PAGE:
Ikegaya Yuuji is a professor of pharmaceutical sciences who is an active neuroscience researcher. He is often quoted in the Hobonichi Techo quote section, and the company that publishes the Hobonichi Techo did a series of interviews with him called "What Was There Before the Big Bang?" back in 2019. Since I often think about that, I wanted to translate this series.


Source Text

Tell Us, Ikegaya Yuuji-san: What Was There Before the Big Bang?

It's been a few months since Ikegaya Yuuji-san's picture book, Why Do We Live? has come out. This time, we're asking him why the world exists. To get those of you who haven't read it excited about it, we've hidden some words that are associated with the picture book in this series. Even if you read the interview with them hidden, we think the interview itself is enjoyable on its own. Nagata and Sugano from Hobonichi Picture Book Publishing conducted the interview at Ikegaya-san's lab at Tokyo University. Sugano edited the interview for publication.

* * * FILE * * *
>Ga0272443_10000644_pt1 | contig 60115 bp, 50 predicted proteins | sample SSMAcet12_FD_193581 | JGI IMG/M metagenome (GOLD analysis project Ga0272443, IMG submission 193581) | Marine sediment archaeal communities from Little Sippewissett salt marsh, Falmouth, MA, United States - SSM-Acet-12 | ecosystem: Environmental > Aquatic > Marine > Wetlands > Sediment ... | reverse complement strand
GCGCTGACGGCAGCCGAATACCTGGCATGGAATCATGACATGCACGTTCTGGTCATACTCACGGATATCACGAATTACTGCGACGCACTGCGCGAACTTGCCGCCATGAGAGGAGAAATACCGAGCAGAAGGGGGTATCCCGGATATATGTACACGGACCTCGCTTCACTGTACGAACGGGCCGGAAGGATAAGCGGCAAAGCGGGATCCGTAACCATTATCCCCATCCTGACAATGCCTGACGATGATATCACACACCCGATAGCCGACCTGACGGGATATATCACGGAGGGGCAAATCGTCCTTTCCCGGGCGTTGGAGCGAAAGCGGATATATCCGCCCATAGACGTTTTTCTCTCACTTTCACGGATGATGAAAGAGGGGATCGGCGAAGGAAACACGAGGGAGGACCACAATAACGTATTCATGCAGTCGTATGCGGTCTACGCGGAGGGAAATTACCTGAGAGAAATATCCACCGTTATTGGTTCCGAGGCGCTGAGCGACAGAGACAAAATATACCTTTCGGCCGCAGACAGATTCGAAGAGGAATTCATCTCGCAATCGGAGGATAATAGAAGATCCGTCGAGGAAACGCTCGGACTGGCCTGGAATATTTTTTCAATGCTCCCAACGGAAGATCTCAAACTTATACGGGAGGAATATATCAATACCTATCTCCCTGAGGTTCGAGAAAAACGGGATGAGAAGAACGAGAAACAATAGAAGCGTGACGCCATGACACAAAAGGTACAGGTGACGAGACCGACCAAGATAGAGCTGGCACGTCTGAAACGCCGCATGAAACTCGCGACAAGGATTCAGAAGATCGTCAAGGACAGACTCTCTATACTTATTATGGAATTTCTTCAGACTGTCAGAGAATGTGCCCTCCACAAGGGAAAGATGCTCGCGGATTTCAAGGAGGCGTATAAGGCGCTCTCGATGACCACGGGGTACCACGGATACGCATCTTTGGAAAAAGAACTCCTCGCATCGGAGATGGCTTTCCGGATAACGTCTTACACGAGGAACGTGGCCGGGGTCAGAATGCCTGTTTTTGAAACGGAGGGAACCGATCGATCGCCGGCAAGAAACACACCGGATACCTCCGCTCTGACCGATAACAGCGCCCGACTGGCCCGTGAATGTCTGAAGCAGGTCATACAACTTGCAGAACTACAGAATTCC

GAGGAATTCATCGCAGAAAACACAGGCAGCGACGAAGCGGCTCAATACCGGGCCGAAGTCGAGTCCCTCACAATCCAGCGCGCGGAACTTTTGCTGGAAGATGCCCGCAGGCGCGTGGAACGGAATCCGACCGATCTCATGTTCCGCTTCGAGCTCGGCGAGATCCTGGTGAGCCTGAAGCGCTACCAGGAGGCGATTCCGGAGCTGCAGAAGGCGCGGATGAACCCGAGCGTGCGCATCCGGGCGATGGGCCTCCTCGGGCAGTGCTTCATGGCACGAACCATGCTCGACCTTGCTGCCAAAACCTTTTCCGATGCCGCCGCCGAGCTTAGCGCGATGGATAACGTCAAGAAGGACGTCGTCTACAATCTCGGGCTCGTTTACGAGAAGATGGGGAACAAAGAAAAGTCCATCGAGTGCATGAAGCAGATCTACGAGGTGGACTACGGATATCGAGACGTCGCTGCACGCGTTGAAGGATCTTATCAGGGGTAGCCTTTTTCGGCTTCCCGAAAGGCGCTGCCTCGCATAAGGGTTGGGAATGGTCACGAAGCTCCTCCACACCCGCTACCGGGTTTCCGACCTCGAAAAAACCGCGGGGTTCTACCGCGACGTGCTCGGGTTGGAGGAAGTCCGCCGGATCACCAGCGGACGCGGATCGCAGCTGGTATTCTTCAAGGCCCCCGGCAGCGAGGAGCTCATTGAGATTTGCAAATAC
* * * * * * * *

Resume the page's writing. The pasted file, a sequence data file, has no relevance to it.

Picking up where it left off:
Part 1: I Felt Like I Understood?

-- It's been two months since Why Do We Live? came out. People have been sending us their impressions, but their impressions are quite different from those for other books.

Ikegaya I see.

-- The most common thing people said was "I don't know how to express my impressions about it."

Ikegaya Ah.

-- The rest of the feedback mostly falls into one of two camps: "It was hard to understand. I didn't understand it." or "It really made things click. I wish I'd read it sooner."

Ikegaya I was actually surprised by the number of people who said "It really made things click." I thought more people would reject what it said.

-- I didn't see many people react negatively, but I did see quite a few who didn't understand it.

Ikegaya I'm not too concerned about being misunderstood when I say that the aim of this book was for people not to understand. It's a book about how what we don't understand touches our lives quite a bit.